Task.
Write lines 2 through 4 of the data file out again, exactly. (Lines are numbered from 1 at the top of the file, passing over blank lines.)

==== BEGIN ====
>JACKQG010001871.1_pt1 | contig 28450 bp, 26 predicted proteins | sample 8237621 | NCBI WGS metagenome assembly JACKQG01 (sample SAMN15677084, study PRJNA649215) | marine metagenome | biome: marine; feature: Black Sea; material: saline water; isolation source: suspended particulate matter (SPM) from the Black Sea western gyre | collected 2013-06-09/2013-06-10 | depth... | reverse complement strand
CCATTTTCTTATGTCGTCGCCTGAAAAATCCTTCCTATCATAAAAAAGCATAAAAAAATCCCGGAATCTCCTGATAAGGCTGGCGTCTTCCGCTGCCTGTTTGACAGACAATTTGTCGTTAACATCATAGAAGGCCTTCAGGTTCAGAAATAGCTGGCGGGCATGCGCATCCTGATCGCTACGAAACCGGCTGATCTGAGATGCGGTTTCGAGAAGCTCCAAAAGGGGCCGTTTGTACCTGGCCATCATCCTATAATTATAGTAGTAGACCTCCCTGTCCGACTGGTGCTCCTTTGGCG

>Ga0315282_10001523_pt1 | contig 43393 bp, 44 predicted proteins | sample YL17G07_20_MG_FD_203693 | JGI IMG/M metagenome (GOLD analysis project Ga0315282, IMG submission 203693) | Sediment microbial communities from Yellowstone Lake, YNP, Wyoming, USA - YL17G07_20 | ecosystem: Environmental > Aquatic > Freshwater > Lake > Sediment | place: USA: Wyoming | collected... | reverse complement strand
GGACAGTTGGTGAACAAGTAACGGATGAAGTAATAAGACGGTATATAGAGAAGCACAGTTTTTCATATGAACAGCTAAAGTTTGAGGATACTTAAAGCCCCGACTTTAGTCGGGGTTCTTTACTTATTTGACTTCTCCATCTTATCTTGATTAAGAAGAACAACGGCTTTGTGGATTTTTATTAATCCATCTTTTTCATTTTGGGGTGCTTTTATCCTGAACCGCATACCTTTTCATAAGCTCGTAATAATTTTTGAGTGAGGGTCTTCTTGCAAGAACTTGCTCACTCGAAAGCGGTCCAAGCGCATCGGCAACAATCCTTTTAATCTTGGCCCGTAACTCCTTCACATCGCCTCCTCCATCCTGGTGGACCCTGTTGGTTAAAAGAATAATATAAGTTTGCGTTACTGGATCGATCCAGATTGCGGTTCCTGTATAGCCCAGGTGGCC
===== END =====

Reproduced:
CCATTTTCTTATGTCGTCGCCTGAAAAATCCTTCCTATCATAAAAAAGCATAAAAAAATCCCGGAATCTCCTGATAAGGCTGGCGTCTTCCGCTGCCTGTTTGACAGACAATTTGTCGTTAACATCATAGAAGGCCTTCAGGTTCAGAAATAGCTGGCGGGCATGCGCATCCTGATCGCTACGAAACCGGCTGATCTGAGATGCGGTTTCGAGAAGCTCCAAAAGGGGCCGTTTGTACCTGGCCATCATCCTATAATTATAGTAGTAGACCTCCCTGTCCGACTGGTGCTCCTTTGGCG

>Ga0315282_10001523_pt1 | contig 43393 bp, 44 predicted proteins | sample YL17G07_20_MG_FD_203693 | JGI IMG/M metagenome (GOLD analysis project Ga0315282, IMG submission 203693) | Sediment microbial communities from Yellowstone Lake, YNP, Wyoming, USA - YL17G07_20 | ecosystem: Environmental > Aquatic > Freshwater > Lake > Sediment | place: USA: Wyoming | collected... | reverse complement strand
GGACAGTTGGTGAACAAGTAACGGATGAAGTAATAAGACGGTATATAGAGAAGCACAGTTTTTCATATGAACAGCTAAAGTTTGAGGATACTTAAAGCCCCGACTTTAGTCGGGGTTCTTTACTTATTTGACTTCTCCATCTTATCTTGATTAAGAAGAACAACGGCTTTGTGGATTTTTATTAATCCATCTTTTTCATTTTGGGGTGCTTTTATCCTGAACCGCATACCTTTTCATAAGCTCGTAATAATTTTTGAGTGAGGGTCTTCTTGCAAGAACTTGCTCACTCGAAAGCGGTCCAAGCGCATCGGCAACAATCCTTTTAATCTTGGCCCGTAACTCCTTCACATCGCCTCCTCCATCCTGGTGGACCCTGTTGGTTAAAAGAATAATATAAGTTTGCGTTACTGGATCGATCCAGATTGCGGTTCCTGTATAGCCCAGGTGGCC